Baudrilliard thinks the only hope is to be aware of and expose the mythologies, but it is the mythologies that give ideas their power. Your post is a great example of that -- the sentiment about American history in your post references a very specifically incomplete picture of American history. That is, it references the myth, rather than the "accurate truth" (especially where "religious freedom" is concerned). But it's the myth that has the power, and it's the clarity of the myth you're saying allowed for the commonality and unitedness of the American "we." Now the myth is showing some cracks, and identity is no longer so certain. The house of cards is coming down, if you will, because accuracy and truth is entering the weltanshauung.

    So to turn your query back to you: as an argument in strategy -- in how to best approach creating the "we" majority we (humanity) needs to move forward with "saving" the planet and ourselves along with it -- for the environmental weltanshauung to succeed, which approach would you take? Truth or myth? And why?
     
  8. Fung Koo

    Fung Koo >:|Angry Beaver|: <

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    If it was put to a referendum, would you vote for it?

    That's what I'm trying to figure out. But I suspect this discussion is having the opposite effect.
     
  9. Hereford Eye

    Hereford Eye Just Another Philistine

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    I am terribly afraid we cannot. Watching the primaries this last year, I see nothing pulling the U.S. together while our media seems intent on pulling us apart.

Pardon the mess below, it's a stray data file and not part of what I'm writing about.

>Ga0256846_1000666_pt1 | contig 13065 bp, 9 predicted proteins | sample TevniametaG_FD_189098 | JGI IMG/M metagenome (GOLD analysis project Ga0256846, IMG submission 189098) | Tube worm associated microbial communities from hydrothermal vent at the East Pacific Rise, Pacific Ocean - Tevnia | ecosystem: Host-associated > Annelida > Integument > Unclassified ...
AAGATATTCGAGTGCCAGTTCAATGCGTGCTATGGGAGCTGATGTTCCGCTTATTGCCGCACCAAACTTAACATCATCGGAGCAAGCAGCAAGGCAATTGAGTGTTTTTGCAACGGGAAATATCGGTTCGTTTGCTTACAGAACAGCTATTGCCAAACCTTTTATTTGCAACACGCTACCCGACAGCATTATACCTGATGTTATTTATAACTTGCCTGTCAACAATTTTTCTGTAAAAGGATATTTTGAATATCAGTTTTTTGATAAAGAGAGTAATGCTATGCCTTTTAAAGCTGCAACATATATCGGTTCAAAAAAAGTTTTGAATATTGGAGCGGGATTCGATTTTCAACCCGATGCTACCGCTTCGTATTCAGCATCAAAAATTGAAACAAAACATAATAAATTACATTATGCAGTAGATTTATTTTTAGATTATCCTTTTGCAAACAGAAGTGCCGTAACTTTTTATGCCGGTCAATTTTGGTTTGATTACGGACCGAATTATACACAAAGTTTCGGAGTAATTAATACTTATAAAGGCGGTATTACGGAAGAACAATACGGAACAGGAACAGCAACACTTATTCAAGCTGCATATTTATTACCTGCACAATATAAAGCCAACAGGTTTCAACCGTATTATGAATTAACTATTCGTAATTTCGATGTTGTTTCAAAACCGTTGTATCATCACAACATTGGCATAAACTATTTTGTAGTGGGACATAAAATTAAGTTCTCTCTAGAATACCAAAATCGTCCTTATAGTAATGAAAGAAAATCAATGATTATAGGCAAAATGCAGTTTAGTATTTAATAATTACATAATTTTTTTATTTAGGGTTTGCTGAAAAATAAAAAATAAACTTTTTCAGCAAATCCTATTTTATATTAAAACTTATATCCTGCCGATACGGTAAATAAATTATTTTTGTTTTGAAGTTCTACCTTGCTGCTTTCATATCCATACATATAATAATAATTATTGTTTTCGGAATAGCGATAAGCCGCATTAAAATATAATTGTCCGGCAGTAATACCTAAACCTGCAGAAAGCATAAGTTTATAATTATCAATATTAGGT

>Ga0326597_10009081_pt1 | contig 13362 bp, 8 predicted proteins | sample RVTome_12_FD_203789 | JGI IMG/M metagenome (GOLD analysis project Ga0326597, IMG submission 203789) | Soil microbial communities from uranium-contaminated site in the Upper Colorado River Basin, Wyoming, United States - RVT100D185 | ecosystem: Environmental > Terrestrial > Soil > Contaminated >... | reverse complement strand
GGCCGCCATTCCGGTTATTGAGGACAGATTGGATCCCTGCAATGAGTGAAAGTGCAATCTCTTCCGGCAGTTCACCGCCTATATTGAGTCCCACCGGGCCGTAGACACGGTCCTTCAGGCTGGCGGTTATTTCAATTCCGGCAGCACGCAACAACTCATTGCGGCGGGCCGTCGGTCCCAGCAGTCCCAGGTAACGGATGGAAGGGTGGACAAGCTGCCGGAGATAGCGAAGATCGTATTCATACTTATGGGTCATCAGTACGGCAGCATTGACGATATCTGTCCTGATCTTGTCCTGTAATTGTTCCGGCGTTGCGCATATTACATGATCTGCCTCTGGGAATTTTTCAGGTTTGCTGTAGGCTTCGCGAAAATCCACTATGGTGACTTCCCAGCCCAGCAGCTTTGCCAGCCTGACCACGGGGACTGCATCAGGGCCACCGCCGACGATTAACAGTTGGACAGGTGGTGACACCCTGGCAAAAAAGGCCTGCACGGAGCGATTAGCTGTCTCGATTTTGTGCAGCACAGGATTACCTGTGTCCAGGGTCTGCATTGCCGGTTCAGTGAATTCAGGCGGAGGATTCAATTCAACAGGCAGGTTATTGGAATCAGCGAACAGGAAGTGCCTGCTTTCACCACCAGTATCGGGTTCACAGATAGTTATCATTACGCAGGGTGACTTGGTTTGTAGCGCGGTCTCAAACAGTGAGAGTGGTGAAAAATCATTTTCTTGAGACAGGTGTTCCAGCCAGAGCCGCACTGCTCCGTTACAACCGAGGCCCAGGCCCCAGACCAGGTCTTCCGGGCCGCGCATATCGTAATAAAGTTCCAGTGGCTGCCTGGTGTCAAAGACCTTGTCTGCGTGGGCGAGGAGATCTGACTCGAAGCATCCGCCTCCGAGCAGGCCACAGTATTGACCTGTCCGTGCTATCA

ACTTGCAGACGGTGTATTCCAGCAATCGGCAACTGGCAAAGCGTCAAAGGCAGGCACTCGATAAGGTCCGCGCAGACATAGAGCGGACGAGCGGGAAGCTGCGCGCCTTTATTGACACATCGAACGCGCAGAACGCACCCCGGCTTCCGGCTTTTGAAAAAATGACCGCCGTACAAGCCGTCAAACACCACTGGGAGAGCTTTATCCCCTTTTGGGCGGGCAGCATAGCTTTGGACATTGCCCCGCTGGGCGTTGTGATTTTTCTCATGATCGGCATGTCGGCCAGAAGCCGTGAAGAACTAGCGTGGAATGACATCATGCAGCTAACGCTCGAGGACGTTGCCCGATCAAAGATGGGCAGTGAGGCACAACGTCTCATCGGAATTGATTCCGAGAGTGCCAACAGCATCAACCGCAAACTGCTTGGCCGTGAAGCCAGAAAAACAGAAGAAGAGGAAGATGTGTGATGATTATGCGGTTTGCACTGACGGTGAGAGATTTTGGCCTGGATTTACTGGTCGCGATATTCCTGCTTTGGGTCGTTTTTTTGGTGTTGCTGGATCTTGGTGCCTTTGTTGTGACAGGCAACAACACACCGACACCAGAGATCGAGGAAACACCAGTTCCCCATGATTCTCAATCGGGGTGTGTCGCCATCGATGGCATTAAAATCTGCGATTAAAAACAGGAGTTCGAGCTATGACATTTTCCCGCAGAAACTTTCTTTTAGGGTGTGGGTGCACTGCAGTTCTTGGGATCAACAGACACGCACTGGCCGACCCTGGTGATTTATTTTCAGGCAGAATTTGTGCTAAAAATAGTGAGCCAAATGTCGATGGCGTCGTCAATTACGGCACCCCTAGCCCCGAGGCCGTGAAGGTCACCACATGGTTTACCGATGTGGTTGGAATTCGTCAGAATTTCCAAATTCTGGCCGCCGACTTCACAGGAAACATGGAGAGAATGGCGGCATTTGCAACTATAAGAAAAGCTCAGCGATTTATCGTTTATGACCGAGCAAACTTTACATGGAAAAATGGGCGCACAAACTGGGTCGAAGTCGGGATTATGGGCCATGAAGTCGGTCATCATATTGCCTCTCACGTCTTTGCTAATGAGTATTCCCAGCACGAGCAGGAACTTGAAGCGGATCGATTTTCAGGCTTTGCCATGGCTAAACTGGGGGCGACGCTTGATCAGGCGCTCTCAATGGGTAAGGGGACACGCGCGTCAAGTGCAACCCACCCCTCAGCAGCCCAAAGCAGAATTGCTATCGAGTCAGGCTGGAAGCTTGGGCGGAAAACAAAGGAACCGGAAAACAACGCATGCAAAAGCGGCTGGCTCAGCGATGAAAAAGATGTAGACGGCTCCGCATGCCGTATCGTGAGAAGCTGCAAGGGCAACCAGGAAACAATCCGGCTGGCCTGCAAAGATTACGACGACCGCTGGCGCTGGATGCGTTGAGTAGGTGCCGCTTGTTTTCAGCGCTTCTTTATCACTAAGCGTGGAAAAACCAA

When there is no give in a position, there is nothing that can be done to draw folks together. The religious fundamentalists have no give in them; it's a matter of faith after all. The America Firsters have no give in them. The politicians on the right seem to believe "my country, right or wrong" and the ones on the left "my country, wrong." We cannot talk about our history because it offends some folks. We cannot talk about our future because it offends some folks.
    We look at what we were in our founding days and think back to a golden age of thought - except that some people could be considered 2/3 persons but they couldn't vote even that 2/3.
    Do we look ahead? I've listened to a long series of politicians talking about the need for change but none has given me a picture of what we will look like after we change. None has given me a picture of what we look like today. I am left with the "we" I described above.
    Look at the sum total of our exchanges in these threads and see if you can identify a Canadian "we" or a U.S. "we,"
    even a New York "we." Can they be considered an amorphous, conglomerate "we"? Or is the answer to "we" in the Fooster's consumerist demons?
    Does it not bother anyone that "we" can no longer raise an army to fight our just wars? We are buying soldiers. Fortunately, they are not Praetorian but home grown.

    And, yes, Foo, I'd vote for it. That's the easy thing to do: spend money. You haven't got around to asking me the tough things to do - like change my life style.
     
  10. Fung Koo